Words & Deeds

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Proper 26
22nd Sunday after Pentecost
Micah 3:5-12
Matthew 23:1-12

By Justin Meyers

A Muslim friend of mine from Pakistan confided to me that he, and members of his community, believed the U.S. drone strikes carried out in his country during the 2000’s and 2010’s were a preemptive strike by Christians to soften up the country for religious conversion to Christianity.

He heard Christians publicly call for peace, but he experienced bombs falling from the sky. He understood the U.S. to be a Christian nation and he saw the physical, military violence through a religious lens. For him, our words and our actions didn’t match. It wasn’t until he met a Christian in Oman that the words a Christian spoke were experienced in the Christian’s actions.

Through the prophet Micah, God has some harsh words for religious leaders who cry peace but declare war against the defenseless.

Jesus, according to Matthew, has equally harsh words for religious leaders who teach what is right, but oppress the people in their care.

What we say must match what we do.

As I work in Oman, one of the things that is ever present to me is that my actions need to match my words. As a very public Christian in a Muslim majority country, people are watching to see if what I do matches what I say. My Omani ID card lists “priest” as my occupation. I can’t just be a “Sunday” Christian. I can’t hide or blend in with the crowd Monday thru Saturday. If I get pulled over by the police, they know I am Christian. When I apply for governmental services, they know I am Christian. When I sign up for a cell phone, rent a car, check into a hotel, etc., they know that I am a Christian.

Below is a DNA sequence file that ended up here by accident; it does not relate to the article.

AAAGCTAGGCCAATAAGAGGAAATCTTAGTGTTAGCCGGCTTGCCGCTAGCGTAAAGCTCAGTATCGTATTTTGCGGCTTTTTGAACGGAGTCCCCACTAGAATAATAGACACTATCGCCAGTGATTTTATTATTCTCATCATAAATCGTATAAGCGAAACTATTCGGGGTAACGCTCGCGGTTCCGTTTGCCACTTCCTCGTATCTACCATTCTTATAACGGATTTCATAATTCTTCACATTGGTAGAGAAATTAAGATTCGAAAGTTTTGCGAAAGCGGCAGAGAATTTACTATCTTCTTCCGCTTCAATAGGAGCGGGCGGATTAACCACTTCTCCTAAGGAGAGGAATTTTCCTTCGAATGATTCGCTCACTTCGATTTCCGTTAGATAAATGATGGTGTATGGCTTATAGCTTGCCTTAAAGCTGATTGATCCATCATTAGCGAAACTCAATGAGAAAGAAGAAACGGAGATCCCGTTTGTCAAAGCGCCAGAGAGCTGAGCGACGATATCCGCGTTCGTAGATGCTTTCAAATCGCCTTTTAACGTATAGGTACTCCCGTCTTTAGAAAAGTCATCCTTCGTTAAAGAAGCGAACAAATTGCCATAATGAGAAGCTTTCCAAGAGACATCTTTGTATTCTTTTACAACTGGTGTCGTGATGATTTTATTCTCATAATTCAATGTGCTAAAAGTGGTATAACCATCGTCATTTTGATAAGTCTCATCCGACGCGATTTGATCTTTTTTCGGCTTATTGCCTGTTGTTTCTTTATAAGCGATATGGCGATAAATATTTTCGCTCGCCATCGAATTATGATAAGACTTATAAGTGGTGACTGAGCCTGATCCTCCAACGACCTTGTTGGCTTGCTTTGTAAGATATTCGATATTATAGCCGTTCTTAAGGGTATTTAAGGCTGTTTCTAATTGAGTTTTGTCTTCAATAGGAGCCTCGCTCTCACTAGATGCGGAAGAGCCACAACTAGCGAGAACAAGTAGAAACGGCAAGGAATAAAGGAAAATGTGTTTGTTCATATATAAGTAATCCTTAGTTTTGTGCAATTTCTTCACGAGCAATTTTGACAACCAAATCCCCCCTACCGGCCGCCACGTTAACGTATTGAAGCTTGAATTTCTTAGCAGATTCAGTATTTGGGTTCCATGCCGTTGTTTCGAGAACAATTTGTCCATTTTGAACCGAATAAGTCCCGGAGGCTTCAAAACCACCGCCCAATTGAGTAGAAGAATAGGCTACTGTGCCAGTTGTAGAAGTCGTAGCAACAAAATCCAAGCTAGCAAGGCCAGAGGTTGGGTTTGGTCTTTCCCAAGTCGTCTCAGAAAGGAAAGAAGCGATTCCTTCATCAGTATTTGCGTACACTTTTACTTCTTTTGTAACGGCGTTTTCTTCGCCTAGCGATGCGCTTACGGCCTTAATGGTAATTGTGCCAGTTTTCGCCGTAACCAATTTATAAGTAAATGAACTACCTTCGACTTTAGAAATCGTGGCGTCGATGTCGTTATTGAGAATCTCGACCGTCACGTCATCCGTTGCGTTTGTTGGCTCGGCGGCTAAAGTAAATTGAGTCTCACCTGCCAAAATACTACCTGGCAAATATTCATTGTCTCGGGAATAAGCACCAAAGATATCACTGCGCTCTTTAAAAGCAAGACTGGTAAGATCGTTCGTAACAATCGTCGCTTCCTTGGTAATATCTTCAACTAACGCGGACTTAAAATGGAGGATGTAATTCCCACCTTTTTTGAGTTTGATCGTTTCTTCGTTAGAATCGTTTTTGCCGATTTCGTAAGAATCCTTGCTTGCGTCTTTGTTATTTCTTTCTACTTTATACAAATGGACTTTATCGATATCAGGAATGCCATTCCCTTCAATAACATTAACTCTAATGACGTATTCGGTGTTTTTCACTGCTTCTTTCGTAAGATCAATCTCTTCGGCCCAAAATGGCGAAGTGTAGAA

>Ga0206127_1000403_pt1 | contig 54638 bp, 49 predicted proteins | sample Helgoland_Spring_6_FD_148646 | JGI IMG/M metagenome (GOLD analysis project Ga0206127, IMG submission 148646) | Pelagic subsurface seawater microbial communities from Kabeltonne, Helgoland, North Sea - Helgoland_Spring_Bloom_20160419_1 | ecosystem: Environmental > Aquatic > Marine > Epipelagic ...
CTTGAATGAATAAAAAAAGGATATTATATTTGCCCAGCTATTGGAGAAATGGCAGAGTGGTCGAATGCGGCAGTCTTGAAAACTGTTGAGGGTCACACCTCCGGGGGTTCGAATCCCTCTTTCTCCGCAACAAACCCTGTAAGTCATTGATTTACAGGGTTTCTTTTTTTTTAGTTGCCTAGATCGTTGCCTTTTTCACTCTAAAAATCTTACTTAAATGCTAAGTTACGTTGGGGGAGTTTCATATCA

The scribes and the Pharisees didn’t try to hide their religious position. They made sure everyone knew who and what they were. With it came a great responsibility. They sat in Moses’s seat. Even though they may have taught what is right, they failed at being what they were supposed to be. They said the right things, but they didn’t live it.

My prayer, as I publicly represent Jesus and Christianity in Oman, is that my words and my actions will both point to Jesus.

I have found that being a public Christian in Oman has made me consider aspects of my life that I could gloss over when I lived and pastored in the U.S. I realize now, how many times I sloughed off my Christian identity, or hid it, when it suited me. I am grateful to Oman for making me a full-time public Christian. I now hope I can live up to the responsibility.

Prayer for the day:

Dear Jesus, you left the halls of heaven and lived, as you taught, among us on the earth. You revealed yourself to us and made public to all what was hidden from many. Help us to live publicly for you. Empower us by your Spirit to live in such a way that both our words and our actions reveal to the world your love for all people. Amen.

Justin Meyers is the Associate Director of Al Amana Centre in Muscat, Oman.  An ordained minister in the Reformed Church in America, Justin pastored in New York prior to serving in Oman.  Al Amana Centre, the legacy of the Reformed Church in America’s medical and educational work in Oman, is committed to working for understanding and peace between Muslims and Christians.

Comments 2

  1. So glad to be hearing from you Justin, in this piece. You are living into being a “follower of the Nazarene”. Aren’t we all? Kairos W. MI supports you. Call me when you are in W. MI. Friday, 26 RCAers left GR for I/P with Josh Vis. They will return different persons.

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